Having the cardboard extend around the edges of the painting will protect the edges and the corners from dings and damage.
You can also use plain newsprint paper to wrap your paintings in. This looks a little more professional than newspaper. You’ll need a pad of it that’s large enough to wrap your painting. Below is a pad of 18″x24″ newsprint.
Newsprint pads are used for sketching but you can also use it for shipping your artwork.
The cardboard is not entirely foolproof, I mean if someone wants to damage the package they will find a way. But I’ve had good luck using this method so far.
The next step is to package it in a box or envelope.
How to Get Free Envelopes for Shipping Paintings
You can order free envelopes directly from the USPS website. I like to use the 9×12 padded envelope or the 1092 box that measures 12x13x2.75″. It’s possible to use your own envelopes but it makes sense to use the ones from the post office.
For one, they’re free, but they’re also approved by the USPS. I also think that they stand out more than a plain manilla envelope.
All you have to do is head over the USPS website and order the envelopes or boxes that you prefer. They’ll ship them to your house for free.
You want to plan ahead because it may take awhile for them to arrive. They’re available in packages of 10 or 15 and you can order more than one.
Maybe you could argue that the price of the envelopes are included in the price of the postage. But I have to admit that when I first started shipping my artwork through the mail about 10 years ago, I used my own envelopes.
I didn’t realize I could get them for free until a talked to an employee at the post office.
I was also writing the address an the envelope by hand, only to have that covered up by the label they printed out when I bought the postage at the post office.
Then I rethought my system and bought my own scale and labels that work with my printer.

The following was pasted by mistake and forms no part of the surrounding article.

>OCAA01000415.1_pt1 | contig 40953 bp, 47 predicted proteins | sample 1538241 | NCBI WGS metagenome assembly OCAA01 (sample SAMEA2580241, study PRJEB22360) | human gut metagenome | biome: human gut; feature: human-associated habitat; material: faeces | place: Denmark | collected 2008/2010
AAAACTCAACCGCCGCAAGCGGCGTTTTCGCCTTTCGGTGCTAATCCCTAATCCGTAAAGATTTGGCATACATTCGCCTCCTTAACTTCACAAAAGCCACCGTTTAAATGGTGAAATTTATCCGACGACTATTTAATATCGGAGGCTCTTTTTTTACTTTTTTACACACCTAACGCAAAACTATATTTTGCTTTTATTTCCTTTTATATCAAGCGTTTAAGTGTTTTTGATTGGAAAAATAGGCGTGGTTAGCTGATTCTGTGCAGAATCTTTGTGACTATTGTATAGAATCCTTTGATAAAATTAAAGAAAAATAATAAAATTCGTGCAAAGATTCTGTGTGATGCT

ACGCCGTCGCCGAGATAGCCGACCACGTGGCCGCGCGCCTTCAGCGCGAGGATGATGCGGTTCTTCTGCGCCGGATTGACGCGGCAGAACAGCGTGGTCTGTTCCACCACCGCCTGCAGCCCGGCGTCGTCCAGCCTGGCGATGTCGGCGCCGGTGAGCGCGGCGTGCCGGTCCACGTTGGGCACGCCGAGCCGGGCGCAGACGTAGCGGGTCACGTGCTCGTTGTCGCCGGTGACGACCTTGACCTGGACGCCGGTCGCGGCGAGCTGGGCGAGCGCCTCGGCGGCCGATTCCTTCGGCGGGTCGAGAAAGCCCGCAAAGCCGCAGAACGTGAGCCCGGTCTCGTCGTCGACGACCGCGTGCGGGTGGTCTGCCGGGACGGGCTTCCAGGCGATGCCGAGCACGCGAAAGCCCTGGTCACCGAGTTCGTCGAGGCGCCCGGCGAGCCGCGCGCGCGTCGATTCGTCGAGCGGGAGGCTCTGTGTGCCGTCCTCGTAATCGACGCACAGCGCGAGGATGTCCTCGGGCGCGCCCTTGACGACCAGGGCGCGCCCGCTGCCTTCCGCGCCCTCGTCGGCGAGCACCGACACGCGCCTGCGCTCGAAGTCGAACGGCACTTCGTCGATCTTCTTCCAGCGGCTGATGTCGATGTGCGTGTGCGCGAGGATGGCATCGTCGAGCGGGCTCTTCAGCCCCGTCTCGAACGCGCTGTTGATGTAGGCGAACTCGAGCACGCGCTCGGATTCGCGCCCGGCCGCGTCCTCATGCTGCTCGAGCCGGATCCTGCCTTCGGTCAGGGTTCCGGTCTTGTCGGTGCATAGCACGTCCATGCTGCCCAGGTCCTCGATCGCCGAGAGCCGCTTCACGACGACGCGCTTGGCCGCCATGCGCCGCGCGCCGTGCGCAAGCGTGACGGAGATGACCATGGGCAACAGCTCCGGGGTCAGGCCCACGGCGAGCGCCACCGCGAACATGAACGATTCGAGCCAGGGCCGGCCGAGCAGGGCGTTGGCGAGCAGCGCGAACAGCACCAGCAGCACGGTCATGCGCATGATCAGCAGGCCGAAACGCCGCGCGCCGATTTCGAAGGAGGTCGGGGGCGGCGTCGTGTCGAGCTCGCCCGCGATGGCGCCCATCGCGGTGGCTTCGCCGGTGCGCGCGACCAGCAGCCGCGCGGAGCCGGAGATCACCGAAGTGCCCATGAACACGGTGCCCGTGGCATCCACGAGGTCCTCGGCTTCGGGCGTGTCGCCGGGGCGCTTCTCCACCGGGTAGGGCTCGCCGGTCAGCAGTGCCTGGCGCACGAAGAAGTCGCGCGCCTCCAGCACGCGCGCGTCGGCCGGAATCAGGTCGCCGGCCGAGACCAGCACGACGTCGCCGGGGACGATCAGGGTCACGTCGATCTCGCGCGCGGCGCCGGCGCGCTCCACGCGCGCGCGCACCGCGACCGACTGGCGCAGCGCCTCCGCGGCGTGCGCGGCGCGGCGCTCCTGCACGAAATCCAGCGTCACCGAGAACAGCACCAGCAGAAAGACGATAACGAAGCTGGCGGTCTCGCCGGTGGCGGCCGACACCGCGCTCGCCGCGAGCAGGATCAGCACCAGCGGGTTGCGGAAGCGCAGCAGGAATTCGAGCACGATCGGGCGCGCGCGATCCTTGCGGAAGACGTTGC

I share my tips on printing out your own labels at home later in this post.
How Much Does Is Cost to Ship a Small Painting?
Shipping a small painting through USPS priority mail costs around $8, and that includes insurance, tracking, and a free envelope or box.
I live in New York and I’ve shipped paintings across the country to California for that price.
I use the 9″x12″ padded envelopes and I can fit an 8″x10″ painting on a canvas panel in one of those. For thicker paintings or a larger 9″x12″ painting, I use the box.
The cost of the shipping does depend somewhat on the weight of the package. But I’ve never really been able to get it lower than $8. You may be able to find cheaper ways of shipping a painting.
But you also have to think about whether it’s worth skimping on packaging and shipping. You get a lot for your money. I mean just having tracking alone makes you look more professional, and the insurance will give the collector some peace of mind too.
Original art is not something that you want to package in cheap materials.
I like the look of the official envelopes from the post office and it’s the first impression for the collector.
How Much Does a Small Painting Weigh?
An 8×10 painting on a standard 3/4″ canvas weighs approximately 6.8oz. A 9″x 12″ weighs about 8.7oz. The exact weight depend upon the thickness of the paint and the type of wood that’s used for the stretcher bars.
It can be surprising how much weight a thick layer of paint will add to the canvas. Thicker paint is more likely to crack too, and it takes longer to dry.
You can weigh your own paintings with the scales that I recommend in this post. They can weigh paintings up to 50 or 100 pounds, depending upon which one you buy.
Using a bathroom scale to weigh your paintings can be tricky because paintings don’t weigh that much. You can weigh yourself then weigh yourself while holding the painting and then you can subtract your weight from it. The result is what the painting weighs.
I don’t recommend this method though because most bathroom scales aren’t as accurate as one made for shipping.
Most of my small paintings weigh under a pound. Bathroom scales generally aren’t that precise to measure something that only weighs a few ounces.